## The North American Arithmetic: part first and part second, Part 2 |

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The North American Arithmetic, Part First, for Young Learners Frederick Emerson No preview available - 2016 |

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1-fifth 1-fourth 1-sixth 1-third 3-eighths acre of land amount answer apiece barrels bought bushels called cents Change column compound contained corn cost cows cubic decimal denominator divided divided equally dividend division divisor dollars earn equal example expressed factors farmer feet figure flour four fourths fraction gain gallons gave give given greater hand hogshead horse hour hund hundred inches interest length MEASURE merchant miles months Multiply operation orange ounces paid pence perform piece pounds quarts question quotient receive Reduce remainder rods RULE scholar sell share sheep shillings ship smaller sold Solution spend square standing Subtract sugar Suppose tens thing third thousand trader trees units week WEIGHT whole whole number wine worth write yards yards of cloth

### Popular passages

Page 187 - When there are more decimal places in the divisor, than in the dividend, render the places equal, by annexing ciphers to the dividend, before dividing.

Page 88 - Suppose 2 men start from the same place, and travel in opposite directions, one at the rate of 5 miles an hour and the other f as fast; — how far apart will they be in 11 hours ? 32.

Page 140 - Md the numbers of the lowest denomination together, and divide their sum by that number which is required of this denomination to make 1 of the next higher: write the remainder under the column added, and carry the quotient to the next column.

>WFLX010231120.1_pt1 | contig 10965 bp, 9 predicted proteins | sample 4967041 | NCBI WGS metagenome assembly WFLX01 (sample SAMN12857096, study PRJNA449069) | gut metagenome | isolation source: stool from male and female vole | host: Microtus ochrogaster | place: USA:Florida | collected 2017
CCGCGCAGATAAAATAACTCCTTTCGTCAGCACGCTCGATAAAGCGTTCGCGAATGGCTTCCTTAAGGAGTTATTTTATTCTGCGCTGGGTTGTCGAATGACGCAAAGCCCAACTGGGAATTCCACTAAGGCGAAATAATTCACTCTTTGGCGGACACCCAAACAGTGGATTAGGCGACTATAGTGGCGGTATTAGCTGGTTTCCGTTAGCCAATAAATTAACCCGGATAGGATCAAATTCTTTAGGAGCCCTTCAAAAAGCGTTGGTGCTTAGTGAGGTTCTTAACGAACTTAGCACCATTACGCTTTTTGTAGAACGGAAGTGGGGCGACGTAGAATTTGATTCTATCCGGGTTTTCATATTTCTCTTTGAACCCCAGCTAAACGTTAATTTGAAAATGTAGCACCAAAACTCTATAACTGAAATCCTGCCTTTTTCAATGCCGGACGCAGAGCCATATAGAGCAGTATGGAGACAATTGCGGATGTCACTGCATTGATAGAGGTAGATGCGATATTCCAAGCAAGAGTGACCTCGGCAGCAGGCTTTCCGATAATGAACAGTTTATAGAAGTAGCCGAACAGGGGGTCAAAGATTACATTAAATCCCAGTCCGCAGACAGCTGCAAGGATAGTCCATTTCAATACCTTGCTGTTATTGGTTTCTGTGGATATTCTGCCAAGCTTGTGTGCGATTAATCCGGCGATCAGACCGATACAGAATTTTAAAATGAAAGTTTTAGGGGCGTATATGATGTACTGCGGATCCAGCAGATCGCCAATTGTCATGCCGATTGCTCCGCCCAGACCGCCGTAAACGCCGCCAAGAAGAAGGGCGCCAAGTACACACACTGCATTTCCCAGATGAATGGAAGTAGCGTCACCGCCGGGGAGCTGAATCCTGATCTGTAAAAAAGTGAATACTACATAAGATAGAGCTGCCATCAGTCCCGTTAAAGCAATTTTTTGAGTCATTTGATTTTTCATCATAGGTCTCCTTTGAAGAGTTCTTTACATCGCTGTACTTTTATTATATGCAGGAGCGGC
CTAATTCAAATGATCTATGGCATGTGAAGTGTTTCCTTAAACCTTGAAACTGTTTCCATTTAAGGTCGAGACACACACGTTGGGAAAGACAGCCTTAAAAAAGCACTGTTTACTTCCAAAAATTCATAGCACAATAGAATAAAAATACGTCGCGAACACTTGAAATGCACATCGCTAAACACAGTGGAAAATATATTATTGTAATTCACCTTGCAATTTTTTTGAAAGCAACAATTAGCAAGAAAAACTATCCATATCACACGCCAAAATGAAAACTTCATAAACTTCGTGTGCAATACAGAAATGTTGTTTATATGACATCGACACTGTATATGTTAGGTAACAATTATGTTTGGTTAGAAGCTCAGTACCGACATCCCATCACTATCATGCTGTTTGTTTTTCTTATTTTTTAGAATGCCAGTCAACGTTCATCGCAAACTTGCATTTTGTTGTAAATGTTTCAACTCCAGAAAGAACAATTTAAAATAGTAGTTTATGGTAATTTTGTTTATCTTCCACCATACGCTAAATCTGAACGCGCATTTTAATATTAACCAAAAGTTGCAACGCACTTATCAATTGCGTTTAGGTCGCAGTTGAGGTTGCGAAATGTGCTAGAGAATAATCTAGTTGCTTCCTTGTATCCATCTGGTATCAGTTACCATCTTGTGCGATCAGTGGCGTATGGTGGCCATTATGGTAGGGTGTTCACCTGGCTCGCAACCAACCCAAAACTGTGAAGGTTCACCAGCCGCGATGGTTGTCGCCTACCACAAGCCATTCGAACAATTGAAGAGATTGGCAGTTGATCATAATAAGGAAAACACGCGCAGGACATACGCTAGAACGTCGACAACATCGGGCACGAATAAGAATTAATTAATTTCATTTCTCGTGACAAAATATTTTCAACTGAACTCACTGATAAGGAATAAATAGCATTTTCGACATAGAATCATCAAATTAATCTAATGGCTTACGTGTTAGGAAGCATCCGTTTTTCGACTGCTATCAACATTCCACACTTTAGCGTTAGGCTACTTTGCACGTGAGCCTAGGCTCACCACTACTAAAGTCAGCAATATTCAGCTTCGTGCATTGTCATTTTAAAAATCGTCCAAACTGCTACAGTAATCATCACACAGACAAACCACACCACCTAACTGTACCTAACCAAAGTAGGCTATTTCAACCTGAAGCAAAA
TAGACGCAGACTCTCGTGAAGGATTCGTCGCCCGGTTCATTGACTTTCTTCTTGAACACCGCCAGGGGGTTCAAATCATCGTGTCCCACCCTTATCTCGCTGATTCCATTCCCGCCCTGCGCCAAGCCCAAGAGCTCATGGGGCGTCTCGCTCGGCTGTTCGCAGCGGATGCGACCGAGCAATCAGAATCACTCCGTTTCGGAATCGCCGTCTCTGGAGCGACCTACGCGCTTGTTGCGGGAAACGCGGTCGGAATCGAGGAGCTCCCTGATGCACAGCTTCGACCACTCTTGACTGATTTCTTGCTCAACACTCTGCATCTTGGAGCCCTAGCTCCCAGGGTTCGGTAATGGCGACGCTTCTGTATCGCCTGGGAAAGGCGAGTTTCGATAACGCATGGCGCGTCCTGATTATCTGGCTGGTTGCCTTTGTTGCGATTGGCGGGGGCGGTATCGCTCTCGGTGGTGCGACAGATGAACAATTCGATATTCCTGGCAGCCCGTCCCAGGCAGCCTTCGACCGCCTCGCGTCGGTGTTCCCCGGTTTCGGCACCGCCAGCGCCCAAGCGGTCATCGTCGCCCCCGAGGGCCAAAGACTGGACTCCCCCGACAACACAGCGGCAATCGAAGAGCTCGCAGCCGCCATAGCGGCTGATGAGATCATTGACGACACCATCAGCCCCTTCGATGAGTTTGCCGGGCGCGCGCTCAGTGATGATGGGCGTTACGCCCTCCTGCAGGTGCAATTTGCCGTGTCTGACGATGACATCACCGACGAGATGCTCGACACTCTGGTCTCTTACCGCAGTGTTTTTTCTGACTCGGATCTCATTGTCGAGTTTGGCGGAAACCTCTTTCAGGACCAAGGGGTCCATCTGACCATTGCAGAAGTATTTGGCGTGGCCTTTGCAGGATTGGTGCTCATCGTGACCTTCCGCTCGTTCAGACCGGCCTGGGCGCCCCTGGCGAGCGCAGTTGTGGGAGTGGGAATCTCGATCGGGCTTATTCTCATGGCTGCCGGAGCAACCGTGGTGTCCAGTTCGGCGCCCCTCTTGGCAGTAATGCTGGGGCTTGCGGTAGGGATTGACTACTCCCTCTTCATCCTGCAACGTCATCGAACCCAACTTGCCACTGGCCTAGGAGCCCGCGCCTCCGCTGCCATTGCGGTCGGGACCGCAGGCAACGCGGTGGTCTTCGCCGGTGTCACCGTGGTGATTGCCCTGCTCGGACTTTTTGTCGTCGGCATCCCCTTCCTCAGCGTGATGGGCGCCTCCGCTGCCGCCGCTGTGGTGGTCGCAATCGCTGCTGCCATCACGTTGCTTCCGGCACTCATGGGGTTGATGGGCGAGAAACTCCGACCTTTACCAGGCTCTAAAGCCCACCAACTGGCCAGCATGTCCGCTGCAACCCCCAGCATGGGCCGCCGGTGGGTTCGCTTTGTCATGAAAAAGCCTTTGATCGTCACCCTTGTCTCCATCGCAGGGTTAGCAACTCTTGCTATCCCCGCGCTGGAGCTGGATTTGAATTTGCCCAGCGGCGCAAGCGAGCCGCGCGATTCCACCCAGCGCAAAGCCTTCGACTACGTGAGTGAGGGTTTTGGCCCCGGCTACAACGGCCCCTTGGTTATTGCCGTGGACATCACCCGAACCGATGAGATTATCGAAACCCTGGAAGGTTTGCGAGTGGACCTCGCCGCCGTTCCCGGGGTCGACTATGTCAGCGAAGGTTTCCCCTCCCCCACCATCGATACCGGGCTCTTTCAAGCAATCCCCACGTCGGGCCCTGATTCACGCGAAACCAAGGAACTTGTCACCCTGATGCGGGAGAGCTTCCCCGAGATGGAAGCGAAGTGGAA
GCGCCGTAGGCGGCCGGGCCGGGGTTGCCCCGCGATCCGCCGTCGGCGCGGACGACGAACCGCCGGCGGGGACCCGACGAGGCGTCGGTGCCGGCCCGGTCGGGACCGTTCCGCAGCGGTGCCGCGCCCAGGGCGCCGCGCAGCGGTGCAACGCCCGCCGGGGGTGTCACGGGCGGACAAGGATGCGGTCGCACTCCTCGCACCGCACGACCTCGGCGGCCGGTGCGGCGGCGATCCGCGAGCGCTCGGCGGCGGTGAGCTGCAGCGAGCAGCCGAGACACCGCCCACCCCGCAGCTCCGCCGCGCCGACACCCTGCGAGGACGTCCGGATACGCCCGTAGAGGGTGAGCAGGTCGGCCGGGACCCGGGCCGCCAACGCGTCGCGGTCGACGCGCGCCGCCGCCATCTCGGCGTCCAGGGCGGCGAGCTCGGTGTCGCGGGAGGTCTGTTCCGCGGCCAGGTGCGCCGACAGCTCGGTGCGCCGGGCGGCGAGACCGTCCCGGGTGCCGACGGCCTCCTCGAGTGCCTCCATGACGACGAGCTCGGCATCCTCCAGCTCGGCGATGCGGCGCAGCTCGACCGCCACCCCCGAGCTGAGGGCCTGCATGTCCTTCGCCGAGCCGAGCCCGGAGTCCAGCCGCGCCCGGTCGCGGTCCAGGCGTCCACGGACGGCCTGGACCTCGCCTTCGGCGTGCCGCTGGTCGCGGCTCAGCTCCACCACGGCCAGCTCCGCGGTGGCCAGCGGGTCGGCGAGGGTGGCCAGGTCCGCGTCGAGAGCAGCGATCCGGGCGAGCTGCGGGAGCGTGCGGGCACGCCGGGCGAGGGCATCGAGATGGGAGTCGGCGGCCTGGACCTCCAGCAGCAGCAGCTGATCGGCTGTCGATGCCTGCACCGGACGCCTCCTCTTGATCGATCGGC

Page 184 - FRACTION is a fraction whose denominator is 10, or 100, or 1000, &c. The denominator of a decimal fraction is never written : the numerator is written with a point prefixed to it, and the denominator is understood to be a 1, with as many ciphers annexed as there are figures in the numerator.

Page 171 - Hence the rule .for finding the greatest common divisor of two numbers : Divide the greater number by the less, and...

Page 206 - Then multiply the second and third terms together, and divide the product by the first term: the quotient will be the fourth term, or answer.

Page 183 - It shows that the number after it is to be subtracted from the number before it ; thus, 5 — 3 = 2.

Page 118 - To obtain the true remainder, where factors have been used as divisors, multiply the last remainder by the first divisor, and to the product add the first remainder. 27. Suppose 622 to be a dividend, and 35 the divisor; what is the quotient; and what the remainder ? 28.

Page 112 - ... remaining ? • 56- If 5 yards of cloth will make a suit of clothes, how many suits can be made from 96 yards; and how many yards will there be over ? 57. How many times is 6 contained in 4637; and how many are there over ? 58.

Page 187 - Divide as in whole numbers, and point off as many figures for decimals in the quotient, as the decimal places in the dividend exceed those in the divisor.